"Based on the earlier studies that showed ovarian tissue could be used to produce offspring in animals, some clinics have begun using cryopreservation methods to store human ovarian tissue, usually when a young woman is about to undergo radiation or chemotherapy for cancer," he says.
Critser and a group at Methodist Hospital have collected samples from a human patient and are applying for funding to expand their study.
Critser is a reproductive physiologist who serves as adjunct associate professor in Purdue's School of Veterinary Medicine. He is using cryobiology -- the study of low-temperature effects on biological systems -- to develop and improve ways of preserving reproductive cells and tissues, such as sperm, eggs, embryos and ovarian tissue.
Cryobiology routinely is used to preserve tissues such as blood and skin. Human sperm banks also use this method to distribute more than 100,000 units of preserved semen every year.
Since 1989, Critser has studied ways to apply cryobiology to preserve genetic materials of endangered species. He has worked with a number of zoos -- including Chicago's Brookfield Zoo, the Smithsonian National Zoo in Washington, D.C., and the Indianapolis Zoo -- to boost captive breeding programs using artificial reproduction techniques, and he has traveled to Africa to collect reproductive cells from nine different species.
"Biodiversity on the planet is rapidly declining. We may be losing one animal species every hour or every two hours every day," Critser says. "There is a growing interest in finding ways to preserve the genetic material from rare and endangered species, with the intent to both study the genetic information and to reintroduce it into the population through planned breeding programs."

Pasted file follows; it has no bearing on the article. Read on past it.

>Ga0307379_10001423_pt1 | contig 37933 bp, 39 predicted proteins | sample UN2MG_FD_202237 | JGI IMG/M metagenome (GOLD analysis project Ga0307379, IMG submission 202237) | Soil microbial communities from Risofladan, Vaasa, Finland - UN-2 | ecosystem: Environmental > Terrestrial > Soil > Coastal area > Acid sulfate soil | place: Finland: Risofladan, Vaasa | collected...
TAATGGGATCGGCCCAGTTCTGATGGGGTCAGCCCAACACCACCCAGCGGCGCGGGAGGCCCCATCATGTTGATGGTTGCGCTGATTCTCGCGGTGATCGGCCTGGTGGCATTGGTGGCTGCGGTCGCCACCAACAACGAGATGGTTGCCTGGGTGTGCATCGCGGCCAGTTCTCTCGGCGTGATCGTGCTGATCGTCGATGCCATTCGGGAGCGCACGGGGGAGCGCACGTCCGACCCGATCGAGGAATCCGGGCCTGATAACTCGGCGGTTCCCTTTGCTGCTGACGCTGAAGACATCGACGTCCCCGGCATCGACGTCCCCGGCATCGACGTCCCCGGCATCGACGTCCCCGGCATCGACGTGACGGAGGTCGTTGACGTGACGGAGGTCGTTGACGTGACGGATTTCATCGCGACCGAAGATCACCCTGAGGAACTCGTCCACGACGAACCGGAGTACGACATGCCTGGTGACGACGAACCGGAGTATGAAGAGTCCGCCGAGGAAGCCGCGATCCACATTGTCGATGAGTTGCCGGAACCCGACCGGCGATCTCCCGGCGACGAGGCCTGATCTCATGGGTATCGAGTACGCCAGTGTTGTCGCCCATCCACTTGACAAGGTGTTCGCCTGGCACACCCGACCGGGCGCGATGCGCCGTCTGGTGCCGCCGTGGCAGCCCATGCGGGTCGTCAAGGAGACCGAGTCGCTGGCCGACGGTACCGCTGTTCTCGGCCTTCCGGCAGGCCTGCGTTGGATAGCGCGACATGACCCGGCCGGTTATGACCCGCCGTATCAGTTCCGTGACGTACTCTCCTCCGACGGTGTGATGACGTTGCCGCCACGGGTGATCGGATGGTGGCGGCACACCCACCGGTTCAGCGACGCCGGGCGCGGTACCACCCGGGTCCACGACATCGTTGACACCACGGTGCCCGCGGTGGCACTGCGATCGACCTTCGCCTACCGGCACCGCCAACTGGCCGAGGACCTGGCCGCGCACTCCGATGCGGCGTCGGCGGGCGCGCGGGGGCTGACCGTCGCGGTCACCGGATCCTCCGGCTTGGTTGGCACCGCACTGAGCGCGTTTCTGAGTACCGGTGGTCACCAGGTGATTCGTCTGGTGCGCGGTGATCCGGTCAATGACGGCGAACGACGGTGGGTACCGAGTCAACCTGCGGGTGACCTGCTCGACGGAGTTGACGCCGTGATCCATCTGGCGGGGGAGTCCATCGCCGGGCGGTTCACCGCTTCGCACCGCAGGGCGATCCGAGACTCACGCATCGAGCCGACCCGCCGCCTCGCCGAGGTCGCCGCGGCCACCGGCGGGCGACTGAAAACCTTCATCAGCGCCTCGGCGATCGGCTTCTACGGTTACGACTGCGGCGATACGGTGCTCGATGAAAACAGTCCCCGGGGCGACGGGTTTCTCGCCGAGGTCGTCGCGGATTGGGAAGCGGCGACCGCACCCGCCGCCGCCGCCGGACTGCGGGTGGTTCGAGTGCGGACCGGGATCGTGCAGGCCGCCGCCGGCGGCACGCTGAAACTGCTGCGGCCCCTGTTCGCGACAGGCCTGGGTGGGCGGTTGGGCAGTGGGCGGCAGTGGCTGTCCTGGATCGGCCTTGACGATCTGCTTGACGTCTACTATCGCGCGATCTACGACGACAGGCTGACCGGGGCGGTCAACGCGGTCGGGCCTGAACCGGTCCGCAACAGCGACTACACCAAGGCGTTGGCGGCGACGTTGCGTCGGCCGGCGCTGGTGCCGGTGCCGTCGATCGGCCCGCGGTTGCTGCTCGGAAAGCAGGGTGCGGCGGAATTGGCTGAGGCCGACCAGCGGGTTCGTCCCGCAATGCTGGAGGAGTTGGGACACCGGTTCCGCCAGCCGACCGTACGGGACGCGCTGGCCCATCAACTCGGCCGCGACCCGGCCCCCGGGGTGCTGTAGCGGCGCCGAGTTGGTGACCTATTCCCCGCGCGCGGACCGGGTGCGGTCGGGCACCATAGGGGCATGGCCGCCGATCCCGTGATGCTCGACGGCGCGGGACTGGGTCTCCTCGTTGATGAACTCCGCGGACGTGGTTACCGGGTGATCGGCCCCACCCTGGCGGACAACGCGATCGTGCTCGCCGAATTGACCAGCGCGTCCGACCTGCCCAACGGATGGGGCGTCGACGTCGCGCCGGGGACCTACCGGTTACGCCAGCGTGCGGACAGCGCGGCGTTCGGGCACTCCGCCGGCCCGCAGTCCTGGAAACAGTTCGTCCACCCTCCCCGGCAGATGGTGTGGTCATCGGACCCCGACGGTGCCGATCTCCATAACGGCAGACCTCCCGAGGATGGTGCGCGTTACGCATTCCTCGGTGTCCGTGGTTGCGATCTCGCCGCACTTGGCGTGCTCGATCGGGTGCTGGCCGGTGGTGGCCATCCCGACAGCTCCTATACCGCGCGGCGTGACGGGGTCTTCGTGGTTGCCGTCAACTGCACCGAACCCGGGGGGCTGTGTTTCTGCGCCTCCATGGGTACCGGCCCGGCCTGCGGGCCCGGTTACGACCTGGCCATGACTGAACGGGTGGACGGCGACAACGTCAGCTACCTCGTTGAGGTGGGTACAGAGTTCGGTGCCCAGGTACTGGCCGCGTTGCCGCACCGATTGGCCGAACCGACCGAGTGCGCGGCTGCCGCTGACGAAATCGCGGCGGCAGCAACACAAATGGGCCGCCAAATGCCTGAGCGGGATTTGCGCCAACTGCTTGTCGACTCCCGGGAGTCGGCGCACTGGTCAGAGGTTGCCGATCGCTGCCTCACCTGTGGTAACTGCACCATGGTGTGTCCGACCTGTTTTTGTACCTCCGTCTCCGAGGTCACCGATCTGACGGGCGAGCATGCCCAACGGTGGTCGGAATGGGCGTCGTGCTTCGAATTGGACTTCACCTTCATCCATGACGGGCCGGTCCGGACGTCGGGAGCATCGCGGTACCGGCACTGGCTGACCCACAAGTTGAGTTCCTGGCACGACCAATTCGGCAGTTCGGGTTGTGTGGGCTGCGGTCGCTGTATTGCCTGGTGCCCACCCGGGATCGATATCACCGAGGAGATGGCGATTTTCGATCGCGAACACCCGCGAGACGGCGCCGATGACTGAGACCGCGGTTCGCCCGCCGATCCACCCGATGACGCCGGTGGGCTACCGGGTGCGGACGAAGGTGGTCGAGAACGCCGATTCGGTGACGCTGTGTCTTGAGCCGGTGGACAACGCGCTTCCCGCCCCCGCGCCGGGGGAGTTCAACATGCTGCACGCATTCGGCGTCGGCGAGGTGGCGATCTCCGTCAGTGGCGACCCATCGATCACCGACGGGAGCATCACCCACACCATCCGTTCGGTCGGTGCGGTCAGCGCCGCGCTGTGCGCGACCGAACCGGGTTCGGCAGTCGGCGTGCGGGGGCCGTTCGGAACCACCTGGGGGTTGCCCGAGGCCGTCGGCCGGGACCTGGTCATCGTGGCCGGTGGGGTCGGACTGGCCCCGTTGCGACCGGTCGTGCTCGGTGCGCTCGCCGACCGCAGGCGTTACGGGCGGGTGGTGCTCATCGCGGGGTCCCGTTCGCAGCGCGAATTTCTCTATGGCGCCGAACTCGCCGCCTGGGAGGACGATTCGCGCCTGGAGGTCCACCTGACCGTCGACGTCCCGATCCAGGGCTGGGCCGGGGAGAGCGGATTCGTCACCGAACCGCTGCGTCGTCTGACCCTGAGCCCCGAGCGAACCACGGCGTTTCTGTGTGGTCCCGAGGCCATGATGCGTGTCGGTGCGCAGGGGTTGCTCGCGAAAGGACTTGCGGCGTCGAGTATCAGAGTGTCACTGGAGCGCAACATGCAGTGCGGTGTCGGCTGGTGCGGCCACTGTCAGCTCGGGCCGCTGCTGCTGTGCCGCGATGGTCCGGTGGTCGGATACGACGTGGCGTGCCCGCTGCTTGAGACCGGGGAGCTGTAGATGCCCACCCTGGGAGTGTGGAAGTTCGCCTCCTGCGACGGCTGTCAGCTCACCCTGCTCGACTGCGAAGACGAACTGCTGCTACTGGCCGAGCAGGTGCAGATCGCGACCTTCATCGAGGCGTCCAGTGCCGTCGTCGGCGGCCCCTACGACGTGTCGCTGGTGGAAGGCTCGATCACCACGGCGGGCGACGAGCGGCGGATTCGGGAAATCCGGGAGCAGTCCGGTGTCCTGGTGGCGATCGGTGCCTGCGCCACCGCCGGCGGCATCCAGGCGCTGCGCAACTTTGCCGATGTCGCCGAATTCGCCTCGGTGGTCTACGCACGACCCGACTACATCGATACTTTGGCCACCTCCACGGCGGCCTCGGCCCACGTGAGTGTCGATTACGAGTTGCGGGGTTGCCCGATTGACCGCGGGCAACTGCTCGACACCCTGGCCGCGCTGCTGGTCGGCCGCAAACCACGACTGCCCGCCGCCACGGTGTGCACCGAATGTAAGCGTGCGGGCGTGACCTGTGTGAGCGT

In most cases, scientists have been working with sperm because it's easier to collect and store. Although sperm from some species can be preserved using the methods developed for humans, these procedures can cause cellular damage in other species.
In a second study published in the same issue of Animal Reproduction Science, Critser analyzes the properties of semen from elephants, lions, warthogs and impalas, and he discusses ways to improve the preservation procedures for these species.
"Damage can occur if cells are cooled either too quickly or too slowly," Critser says." If cooled too quickly, ice crystals will form inside the cells, and just as water in an ice cube tray expands, the ice inside the cell expands, causing the cell membrane to rupture."
Cells also may be damaged if cooled too slowly, as they become susceptible to high concentrations of salts and other compounds that are left behind as the water turns into ice.
The fragile reproductive tissues in females -- namely eggs and embryos -- have proven to be even more susceptible to cellular damage caused by freezing and thawing, Critser says.
Ovarian tissue, however, appears to be less susceptible to the rigors of freezing and thawing. Critser says his group's findings suggest that a single method for cryopreserving ovarian tissue may be effective for a wide variety of species.
"The major advantage of cryopreserving ovarian tissue, as opposed to oocytes or embryos, is that fairly generic protocols appear to be successful in freezing such tissue," Critser says. "These findings may be a boon to conservation biologists working to collect and preserve genetic resources from those species that are most threatened by extinction."
Critser is president and director of the Biodiversity Research Institute, a not-for-profit research organization made up of universities and zoos worldwide to establish a network of researchers interested in collecting and preserving genetic resources from endangered species. Purdue's School of Veterinary Medicine is a member of the institute.
Working with Critser on the studies were: Karen Gunasena, Patty Villines and Beth Critser of the Advanced Fertility Institute; Jonathan Lakey of the Cryobiology Research Institute; and Mitchell Bush of the Smithsonian Institute's National Zoological Park. Other contributors were Cobus Raath of the Kruger National Park and Locksley McGann of the Department of Medicine and Pathology at the University of Alberta.
The studies were funded by the Cryobiology Research Institute and the Biodiversity Research Institute of Indianapolis.
Source: Purdue University . November 1998.